When headaches or migraine attack, long-term responses might also be on the opposite side of the moon. We want immediate relief, and if we do not want to take drugs or take several medications, physiological techniques can help alleviate these undesirable symptoms.
In addition to breathing, among the things which goes haywire during a hassle is our internal thermostat. The mind feels very hot as an increasing number of blood flow through the dilating blood vessels into our brains. Changing the body’s temperature aids.
There are two ways to approach this, depending on where you are when the problem arises and what tools are available to you at the time:
1) heat up the rest of the body
2) chill the affected region.
Get into hot water
Headaches generally involve an increase in the blood supply to the brain. Warming the rest of the body helps alleviate the pressure on the brain by creating need for attention from more remote parts of your body like your feet and hands. There’s nothing that does this better than a spa. If it is possible to bathe in a darkened room, so much the better (a shower may also help, but not quite as much.)
- If you’ve got it, then put a little aromatic oil into the hot tub water to encourage you to breathe deeply and relax. Use eucalyptus, marjoram, lavender, etc; some urge neroli or geranium oils. I believe it’s down to personal taste.
- No access to a tub? Try sitting with your hands in two basins of water – one as hot as you can stand it without scalding, just as cold. Use a small aromatic oil from the water, as stated above – and cover the basins and your mind with a huge towel. Stay still for as long as possible.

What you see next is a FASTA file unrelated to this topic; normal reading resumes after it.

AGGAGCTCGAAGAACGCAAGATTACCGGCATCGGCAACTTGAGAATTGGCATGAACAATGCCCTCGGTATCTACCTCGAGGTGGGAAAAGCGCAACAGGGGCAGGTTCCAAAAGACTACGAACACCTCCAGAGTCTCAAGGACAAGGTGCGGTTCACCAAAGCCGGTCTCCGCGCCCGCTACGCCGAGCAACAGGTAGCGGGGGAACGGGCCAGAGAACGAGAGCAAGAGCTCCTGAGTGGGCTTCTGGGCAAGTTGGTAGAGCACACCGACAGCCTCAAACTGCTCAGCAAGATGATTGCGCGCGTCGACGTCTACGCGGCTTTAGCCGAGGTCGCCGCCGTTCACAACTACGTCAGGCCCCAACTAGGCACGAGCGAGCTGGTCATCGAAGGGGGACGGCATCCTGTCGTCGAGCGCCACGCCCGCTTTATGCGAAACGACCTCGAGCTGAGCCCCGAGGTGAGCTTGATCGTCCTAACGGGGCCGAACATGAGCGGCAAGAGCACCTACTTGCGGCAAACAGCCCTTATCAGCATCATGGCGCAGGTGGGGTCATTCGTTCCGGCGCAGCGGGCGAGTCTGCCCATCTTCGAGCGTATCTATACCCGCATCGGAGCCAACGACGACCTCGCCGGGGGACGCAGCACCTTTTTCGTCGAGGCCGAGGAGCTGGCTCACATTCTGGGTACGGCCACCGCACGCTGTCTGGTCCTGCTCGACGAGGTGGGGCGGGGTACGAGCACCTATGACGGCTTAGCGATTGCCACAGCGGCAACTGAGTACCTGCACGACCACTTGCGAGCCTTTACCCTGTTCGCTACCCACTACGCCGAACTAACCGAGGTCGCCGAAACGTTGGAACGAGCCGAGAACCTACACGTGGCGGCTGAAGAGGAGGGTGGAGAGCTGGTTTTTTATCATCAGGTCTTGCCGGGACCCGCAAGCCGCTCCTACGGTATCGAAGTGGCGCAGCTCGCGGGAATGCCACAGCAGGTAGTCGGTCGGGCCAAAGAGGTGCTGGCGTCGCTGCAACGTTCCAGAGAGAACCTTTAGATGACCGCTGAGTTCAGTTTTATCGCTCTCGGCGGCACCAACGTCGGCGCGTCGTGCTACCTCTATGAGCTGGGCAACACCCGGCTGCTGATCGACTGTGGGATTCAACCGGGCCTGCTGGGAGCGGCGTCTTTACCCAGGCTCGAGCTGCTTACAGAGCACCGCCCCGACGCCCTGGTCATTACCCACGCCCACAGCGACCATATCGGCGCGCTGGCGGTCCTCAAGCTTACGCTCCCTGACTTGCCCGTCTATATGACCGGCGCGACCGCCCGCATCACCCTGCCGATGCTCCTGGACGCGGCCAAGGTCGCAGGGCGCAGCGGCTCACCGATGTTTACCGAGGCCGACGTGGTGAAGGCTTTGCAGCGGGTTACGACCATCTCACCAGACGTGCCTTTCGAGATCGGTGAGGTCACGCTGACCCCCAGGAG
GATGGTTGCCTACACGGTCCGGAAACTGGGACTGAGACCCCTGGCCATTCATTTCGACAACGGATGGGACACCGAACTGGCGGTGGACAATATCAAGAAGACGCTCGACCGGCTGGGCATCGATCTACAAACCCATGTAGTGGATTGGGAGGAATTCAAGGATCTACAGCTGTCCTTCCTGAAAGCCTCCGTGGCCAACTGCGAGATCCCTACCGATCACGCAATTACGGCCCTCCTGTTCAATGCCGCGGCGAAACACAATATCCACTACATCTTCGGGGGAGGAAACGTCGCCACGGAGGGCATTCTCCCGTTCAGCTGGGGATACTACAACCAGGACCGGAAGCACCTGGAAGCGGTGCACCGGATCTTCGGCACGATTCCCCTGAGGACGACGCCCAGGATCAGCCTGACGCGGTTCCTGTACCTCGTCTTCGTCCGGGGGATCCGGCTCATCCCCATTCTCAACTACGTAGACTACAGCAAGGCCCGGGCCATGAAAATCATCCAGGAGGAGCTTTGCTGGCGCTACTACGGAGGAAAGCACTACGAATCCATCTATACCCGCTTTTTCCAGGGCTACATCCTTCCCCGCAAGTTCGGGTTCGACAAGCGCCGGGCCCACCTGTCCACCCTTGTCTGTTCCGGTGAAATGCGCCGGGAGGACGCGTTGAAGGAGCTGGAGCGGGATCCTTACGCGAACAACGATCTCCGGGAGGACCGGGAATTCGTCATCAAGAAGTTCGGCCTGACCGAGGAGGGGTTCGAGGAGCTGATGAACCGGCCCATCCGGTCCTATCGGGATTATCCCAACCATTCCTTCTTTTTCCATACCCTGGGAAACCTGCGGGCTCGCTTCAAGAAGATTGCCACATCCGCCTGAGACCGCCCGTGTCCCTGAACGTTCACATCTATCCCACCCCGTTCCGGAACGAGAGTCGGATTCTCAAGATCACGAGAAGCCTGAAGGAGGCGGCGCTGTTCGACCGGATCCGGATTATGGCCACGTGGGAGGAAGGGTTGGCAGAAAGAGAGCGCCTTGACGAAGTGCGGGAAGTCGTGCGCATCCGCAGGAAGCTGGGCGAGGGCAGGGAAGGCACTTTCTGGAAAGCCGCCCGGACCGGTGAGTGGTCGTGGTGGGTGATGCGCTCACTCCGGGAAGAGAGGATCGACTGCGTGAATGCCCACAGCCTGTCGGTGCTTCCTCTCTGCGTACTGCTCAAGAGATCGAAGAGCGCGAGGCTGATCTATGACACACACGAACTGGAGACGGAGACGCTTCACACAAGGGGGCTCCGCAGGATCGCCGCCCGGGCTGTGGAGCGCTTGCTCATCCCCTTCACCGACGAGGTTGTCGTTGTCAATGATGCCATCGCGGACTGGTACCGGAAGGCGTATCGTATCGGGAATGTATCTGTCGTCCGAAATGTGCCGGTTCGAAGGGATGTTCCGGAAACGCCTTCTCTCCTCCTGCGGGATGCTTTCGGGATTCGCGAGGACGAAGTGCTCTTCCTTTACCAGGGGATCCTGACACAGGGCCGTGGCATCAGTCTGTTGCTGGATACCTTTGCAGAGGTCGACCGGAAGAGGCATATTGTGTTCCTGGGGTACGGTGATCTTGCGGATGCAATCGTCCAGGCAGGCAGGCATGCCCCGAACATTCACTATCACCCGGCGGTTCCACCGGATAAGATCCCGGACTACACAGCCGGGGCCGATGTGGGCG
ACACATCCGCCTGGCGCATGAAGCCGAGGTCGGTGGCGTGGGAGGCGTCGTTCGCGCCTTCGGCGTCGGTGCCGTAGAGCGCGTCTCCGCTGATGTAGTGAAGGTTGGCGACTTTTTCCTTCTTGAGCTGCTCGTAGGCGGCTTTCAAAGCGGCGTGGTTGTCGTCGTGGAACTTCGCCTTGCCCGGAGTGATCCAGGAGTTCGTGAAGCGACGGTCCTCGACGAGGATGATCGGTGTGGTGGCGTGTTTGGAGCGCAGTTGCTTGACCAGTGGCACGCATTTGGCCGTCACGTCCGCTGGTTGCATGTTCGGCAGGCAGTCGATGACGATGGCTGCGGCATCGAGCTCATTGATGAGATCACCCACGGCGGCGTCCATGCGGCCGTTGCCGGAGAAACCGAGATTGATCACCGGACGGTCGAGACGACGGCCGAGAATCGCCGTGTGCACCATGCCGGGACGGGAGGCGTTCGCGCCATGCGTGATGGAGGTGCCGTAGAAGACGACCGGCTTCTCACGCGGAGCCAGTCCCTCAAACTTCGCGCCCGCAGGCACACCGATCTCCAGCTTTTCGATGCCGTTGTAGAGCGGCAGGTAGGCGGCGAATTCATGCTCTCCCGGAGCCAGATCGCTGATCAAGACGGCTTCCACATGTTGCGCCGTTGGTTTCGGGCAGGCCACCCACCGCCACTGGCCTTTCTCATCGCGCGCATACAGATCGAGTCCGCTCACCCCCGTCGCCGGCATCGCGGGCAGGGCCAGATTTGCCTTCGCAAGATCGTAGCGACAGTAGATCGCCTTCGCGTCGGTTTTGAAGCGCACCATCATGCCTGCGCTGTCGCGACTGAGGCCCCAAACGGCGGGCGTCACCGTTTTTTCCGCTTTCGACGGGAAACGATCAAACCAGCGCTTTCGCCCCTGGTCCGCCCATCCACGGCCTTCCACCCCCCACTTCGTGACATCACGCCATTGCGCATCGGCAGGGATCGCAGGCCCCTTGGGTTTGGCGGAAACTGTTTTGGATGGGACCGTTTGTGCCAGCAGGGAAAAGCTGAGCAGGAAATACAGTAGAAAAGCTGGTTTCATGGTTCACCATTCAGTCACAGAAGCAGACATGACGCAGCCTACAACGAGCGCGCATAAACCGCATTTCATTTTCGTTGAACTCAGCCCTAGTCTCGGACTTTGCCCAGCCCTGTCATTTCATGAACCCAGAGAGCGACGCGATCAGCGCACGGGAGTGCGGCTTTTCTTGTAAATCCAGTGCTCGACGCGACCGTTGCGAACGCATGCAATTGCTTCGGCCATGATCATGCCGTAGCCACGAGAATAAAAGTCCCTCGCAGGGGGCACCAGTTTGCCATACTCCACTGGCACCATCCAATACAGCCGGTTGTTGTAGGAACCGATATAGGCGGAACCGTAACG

- you might also try placing your feet into a basin of hot water – again, as good as you can safely stand.
Whether in the tub or using the basins, breathe deeply to a slow count of ten, being certain to breath out as completely as you breathe . As you breathe out, notice where your body is holding tension – and let it go. Try to “send” the pain from your feet or hands to the water.
If you stay this way for ten to twenty minutes, you will be amazed how much relief it brings. Applying a drop of your favorite essential oil on the temples or beneath the nose will offer a plus.
Or perhaps, chill out
Conversely, cooling the neck and head with ice packs – stored in the freezer for emergencies – aids also.
- Use gel-packs as opposed to hard ice packs – they may be wrapped around the affected region more efficiently. Ice cubes or crushed ice secured in a plastic bag make an inexpensive choice.
- A bag of frozen peas will do in a pinch or if you are away from home.
- All should be put on the component of the neck and head that hurts for no less than fifteen minutes. Rest as far as possible away from noise and bright light. Be certain that you keep your skin protected from direct contact with surface of the ice. In all instances, breathe deeply. Our brains are 70-something percent water, so they say. The natural “air conditioning” system of the brain needs constant replenishment. Somehow or other we forget that – it’s easy to become dehydrated.
- Exercise, hot weather, dieting, consuming alcohol, tea or coffee – all increase dehydration. At specific times of day such as mid-morning or late day simply drinking a glass of water may stop a headache.
- If you are travelling or mediation, do take additional care to drink enough water to maintain the fluid balance of your body “in the zone” None of us wants to lose our precious leisure time to headaches or migraine – heaven knows we’ve little enough of it! If headache does strike while you are outside, the wisest path is to stop and rest with a jar of water, preferably away from the sun/heat/noise.
a hassle is not your enemy – it is feedback from the body that something is not perfect. The more you learn about what causes your headaches, the less vulnerable you’ll be to obtaining them. Do consider it – since prevention is always better than cure.